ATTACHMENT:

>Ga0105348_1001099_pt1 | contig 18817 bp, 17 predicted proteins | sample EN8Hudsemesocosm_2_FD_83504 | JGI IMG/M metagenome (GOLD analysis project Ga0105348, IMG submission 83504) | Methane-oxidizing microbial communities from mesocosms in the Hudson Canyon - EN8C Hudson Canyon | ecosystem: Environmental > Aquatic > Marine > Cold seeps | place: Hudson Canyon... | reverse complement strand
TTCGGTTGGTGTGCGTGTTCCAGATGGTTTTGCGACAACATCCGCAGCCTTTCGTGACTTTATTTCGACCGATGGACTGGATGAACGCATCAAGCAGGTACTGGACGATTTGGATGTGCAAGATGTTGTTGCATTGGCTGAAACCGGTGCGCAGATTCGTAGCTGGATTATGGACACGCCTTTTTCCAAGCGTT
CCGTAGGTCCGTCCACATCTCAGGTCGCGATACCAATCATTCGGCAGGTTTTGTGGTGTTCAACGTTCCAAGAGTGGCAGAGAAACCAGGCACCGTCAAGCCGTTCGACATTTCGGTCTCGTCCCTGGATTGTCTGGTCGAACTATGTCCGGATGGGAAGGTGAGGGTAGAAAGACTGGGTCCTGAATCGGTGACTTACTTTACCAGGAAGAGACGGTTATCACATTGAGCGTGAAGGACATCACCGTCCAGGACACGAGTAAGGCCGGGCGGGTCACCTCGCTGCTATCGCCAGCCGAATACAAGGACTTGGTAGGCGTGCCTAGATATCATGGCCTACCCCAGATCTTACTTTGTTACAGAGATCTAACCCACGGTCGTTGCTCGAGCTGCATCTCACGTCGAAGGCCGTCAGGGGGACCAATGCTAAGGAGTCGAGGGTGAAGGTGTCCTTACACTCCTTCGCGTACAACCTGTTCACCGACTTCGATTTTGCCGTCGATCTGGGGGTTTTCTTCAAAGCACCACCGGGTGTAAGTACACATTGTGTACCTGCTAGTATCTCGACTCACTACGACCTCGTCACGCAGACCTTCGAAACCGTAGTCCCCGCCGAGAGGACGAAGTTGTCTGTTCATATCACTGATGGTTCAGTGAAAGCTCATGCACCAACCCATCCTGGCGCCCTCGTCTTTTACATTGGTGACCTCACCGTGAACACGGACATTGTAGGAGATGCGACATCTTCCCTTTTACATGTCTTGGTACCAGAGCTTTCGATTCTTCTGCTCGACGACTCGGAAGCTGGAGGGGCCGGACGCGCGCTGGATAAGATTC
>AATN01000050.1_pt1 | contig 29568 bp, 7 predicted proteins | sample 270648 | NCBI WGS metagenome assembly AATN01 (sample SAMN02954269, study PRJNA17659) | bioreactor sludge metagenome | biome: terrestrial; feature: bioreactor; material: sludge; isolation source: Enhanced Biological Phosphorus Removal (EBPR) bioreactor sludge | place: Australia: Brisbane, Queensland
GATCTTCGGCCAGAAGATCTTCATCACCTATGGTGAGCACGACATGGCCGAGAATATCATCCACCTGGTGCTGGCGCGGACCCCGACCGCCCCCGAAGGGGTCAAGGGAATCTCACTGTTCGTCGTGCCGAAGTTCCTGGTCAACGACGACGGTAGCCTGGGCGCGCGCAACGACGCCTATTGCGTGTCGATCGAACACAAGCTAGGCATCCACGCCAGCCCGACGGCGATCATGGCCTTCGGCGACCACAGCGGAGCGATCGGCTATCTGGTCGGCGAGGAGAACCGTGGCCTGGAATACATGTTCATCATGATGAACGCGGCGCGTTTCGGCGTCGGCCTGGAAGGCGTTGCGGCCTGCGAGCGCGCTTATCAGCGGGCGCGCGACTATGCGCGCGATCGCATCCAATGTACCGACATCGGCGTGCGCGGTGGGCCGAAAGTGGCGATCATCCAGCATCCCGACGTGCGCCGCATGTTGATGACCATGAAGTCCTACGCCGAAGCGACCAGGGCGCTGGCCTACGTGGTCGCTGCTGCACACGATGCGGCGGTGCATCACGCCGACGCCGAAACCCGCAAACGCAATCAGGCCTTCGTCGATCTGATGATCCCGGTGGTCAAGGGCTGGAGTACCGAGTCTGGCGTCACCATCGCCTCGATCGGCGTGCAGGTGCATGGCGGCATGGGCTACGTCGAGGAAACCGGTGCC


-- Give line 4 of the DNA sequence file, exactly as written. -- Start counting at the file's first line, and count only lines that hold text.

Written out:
>AATN01000050.1_pt1 | contig 29568 bp, 7 predicted proteins | sample 270648 | NCBI WGS metagenome assembly AATN01 (sample SAMN02954269, study PRJNA17659) | bioreactor sludge metagenome | biome: terrestrial; feature: bioreactor; material: sludge; isolation source: Enhanced Biological Phosphorus Removal (EBPR) bioreactor sludge | place: Australia: Brisbane, Queensland